Friday, April 4, 2008

The parish of Mildenhall lies north and south of the Kennet immediately east of Marlborough. (fn. 1) South of the river and closely related to it by name was the Roman town Cunetio. (fn. 2) The parish included the tithings of Mildenhall, the name of which was frequently written and is still pronounced 'Minal', (fn. 3) Poulton, and Stitchcombe. A chapel at 'Selk' is supposed to have been in the north part of the parish and to have given its name to Selkley hundred but evidence of its existence is tenuous. (fn. 4) The probable absence of any church between Mildenhall and Preshute in the Anglo-Saxon period may have prompted the early extension of the parish westwards and southwards to include the lands of Poulton and Stitchcombe. Mildenhall, Poulton, and Stitchcombe were all townships in the 11th century. (fn. 5) The compact, roughly triangular, parish has its western point at Bay Bridge on the river Og. The south-west boundary follows the Og to the Kennet, the Kennet for 1 km., turning south to the London-Bath road which it follows to the Grand Avenue in Savernake forest, and the Grand Avenue for 1 km. before turning east to the south-east point of the triangle on the London-Bath road. From there the eastern boundary is marked by stretches of a lane to Stitchcombe and runs over the downs and up a dry valley to Whiteshard Bottom, the northern point, from where the north-west boundary runs above the valley of the Og and down into it to Bay Bridge.
From: 'Parishes: Mildenhall', A History of the County of Wiltshire: Volume 12: Ramsbury and Selkley hundreds; the borough of Marlborough (1983), pp. 125-138. URL: http://www.british-history.ac.uk/report.aspx?compid=66522. Date accessed: 04 April 2008.



The chief evidence of pre-Roman activity in the parish, apart from several barrows and scattered artefacts, is a cemetery, possibly a war cemetery, of the early Iron Age 250 m. south of Mildenhall church. South-east of Mildenhall village in Black Field is the site of Cunetio. The town was a trading centre at the junction of roads from Bath, Winchester, and Cirencester, and possibly from Old Salisbury and Silchester (Hants). At its foundation it was apparently unfortified but in the 4th century it was enclosed by a stone wall, 16 ft. wide at its base, with bastions. The town probably survived as a small local market into Anglo-Saxon times, although only a few finds of that period have been made. The site of a smaller Roman settlement is 500 m. northwest of Forest Hill, formerly Folly, Farm. (fn. 14) The course of the Roman road north from Cunetio is marked by a road from Mildenhall village which becomes a track north of Woodlands Farm and joins the Marlborough-Swindon road at Ogbourne St. George. The roads from Cunetio to Winchester and Old Salisbury are traceable south-eastwards and south-westwards from where they fork near the northern edge of Savernake forest. The road from Bath probably ran south of the Kennet but its course is not known. Part of it may have been the Roman road, identified in the 18th century, which ran north-west and south-east across Black Field. (fn. 15) In the 13th century an east-west road followed a more southerly course through Savernake forest, probably along a route similar to that of the modern London-Bath road. (fn. 16) That road, the main route through the parish since the early 18th century or before, was turnpiked in 1726. (fn. 17) Until the late 18th century the road through Sound Bottom, Dean Lane, may have been part of a main Hungerford-Marlborough road, and it linked Ramsbury with the old SwindonMarlborough road at the Old Eagle in Ogbourne St. Andrew. (fn. 18) In 1982 it was a track only. In 1773 and in the 20th century other principal roads were near the Kennet. North of the river is the Marlborough-Ramsbury road, south of it is that from Marlborough to Stitchcombe. (fn. 19) The two were probably linked by a bridge north of Werg Mill in the late 16th century and there was also a bridge at Stitchcombe in the early 18th century. (fn. 20) The road which leads north-eastwards from Poulton to Aldbourne was called Red Lane in the late 18th century and the 19th. Cock-a-troop Lane, 700 m. east of Forest Hill and only a path in 1982, and a steep and winding lane leading west and south from Stitchcombe linked the Marlborough-Stitchcombe and London-Bath roads. (fn. 21) From the London-Bath road rides lead north and south into Savernake forest. A section of the Swindon, Marlborough & Andover Railway was built across the parish near the Og and was opened in 1881. The line was closed to passengers in 1961 and for freight in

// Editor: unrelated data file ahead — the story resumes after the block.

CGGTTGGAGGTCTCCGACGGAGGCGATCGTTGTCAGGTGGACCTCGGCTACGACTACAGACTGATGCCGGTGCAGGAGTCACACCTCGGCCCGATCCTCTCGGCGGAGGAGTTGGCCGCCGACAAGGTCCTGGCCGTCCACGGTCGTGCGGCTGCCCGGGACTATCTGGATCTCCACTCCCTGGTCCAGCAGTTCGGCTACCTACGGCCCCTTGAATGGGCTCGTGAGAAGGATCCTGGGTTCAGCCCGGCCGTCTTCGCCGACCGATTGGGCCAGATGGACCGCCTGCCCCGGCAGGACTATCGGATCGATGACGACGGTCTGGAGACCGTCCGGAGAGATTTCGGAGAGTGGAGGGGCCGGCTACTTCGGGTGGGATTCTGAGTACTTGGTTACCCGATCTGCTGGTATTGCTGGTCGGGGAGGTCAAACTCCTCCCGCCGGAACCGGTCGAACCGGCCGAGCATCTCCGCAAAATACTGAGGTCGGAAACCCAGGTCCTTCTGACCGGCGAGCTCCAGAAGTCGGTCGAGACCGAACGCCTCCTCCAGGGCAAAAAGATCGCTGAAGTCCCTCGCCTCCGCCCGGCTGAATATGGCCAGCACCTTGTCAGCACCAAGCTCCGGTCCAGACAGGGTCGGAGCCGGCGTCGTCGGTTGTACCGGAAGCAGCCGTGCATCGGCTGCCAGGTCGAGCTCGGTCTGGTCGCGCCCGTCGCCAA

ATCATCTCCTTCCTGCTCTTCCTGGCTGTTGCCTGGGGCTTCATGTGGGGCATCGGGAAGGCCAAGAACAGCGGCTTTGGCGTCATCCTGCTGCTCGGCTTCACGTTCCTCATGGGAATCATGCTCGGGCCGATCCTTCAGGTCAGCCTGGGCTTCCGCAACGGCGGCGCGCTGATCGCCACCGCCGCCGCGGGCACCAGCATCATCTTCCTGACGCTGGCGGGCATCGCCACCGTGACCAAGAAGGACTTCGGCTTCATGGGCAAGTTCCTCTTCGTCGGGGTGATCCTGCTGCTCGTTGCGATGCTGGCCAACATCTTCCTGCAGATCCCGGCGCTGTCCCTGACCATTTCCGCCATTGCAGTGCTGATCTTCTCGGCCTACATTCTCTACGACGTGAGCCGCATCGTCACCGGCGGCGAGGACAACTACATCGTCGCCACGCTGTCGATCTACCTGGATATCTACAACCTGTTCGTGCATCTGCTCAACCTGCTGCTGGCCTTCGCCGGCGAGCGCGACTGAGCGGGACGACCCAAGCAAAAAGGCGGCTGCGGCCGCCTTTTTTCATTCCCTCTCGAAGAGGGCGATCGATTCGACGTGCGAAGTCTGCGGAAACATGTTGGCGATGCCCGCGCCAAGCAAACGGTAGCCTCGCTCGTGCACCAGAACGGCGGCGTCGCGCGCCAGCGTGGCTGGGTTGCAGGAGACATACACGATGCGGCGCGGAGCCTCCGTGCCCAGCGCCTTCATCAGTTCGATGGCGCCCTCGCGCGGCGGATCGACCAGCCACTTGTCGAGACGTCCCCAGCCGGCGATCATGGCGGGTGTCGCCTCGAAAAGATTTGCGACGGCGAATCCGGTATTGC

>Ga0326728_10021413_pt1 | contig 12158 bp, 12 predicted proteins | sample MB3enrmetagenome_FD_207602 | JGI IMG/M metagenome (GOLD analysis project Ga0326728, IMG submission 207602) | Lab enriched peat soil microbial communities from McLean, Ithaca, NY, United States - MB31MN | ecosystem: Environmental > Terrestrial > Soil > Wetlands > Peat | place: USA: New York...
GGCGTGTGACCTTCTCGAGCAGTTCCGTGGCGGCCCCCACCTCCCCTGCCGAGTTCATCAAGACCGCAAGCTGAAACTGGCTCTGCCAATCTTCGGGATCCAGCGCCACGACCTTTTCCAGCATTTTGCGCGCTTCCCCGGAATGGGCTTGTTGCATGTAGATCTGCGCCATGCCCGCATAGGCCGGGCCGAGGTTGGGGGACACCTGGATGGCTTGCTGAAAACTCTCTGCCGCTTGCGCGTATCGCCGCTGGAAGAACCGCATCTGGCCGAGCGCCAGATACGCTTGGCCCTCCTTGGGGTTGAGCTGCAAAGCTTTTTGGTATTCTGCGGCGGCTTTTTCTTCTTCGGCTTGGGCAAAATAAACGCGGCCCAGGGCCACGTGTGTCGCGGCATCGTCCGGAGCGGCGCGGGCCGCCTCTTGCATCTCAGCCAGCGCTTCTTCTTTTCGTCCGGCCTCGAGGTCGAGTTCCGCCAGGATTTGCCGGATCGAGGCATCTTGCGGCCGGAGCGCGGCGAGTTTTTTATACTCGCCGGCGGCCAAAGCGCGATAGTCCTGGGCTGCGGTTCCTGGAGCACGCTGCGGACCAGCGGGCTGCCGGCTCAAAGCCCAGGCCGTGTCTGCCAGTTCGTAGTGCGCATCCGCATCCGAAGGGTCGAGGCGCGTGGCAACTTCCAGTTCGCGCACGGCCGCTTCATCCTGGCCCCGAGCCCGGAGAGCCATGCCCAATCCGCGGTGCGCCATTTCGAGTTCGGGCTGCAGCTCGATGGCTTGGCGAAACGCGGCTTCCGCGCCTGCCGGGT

From: 'Parishes: Mildenhall', A History of the County of Wiltshire: Volume 12: Ramsbury and Selkley hundreds; the borough of Marlborough (1983), pp. 125-138. URL: http://www.british-history.ac.uk/report.aspx?compid=66522. Date accessed: 04 April 2008.

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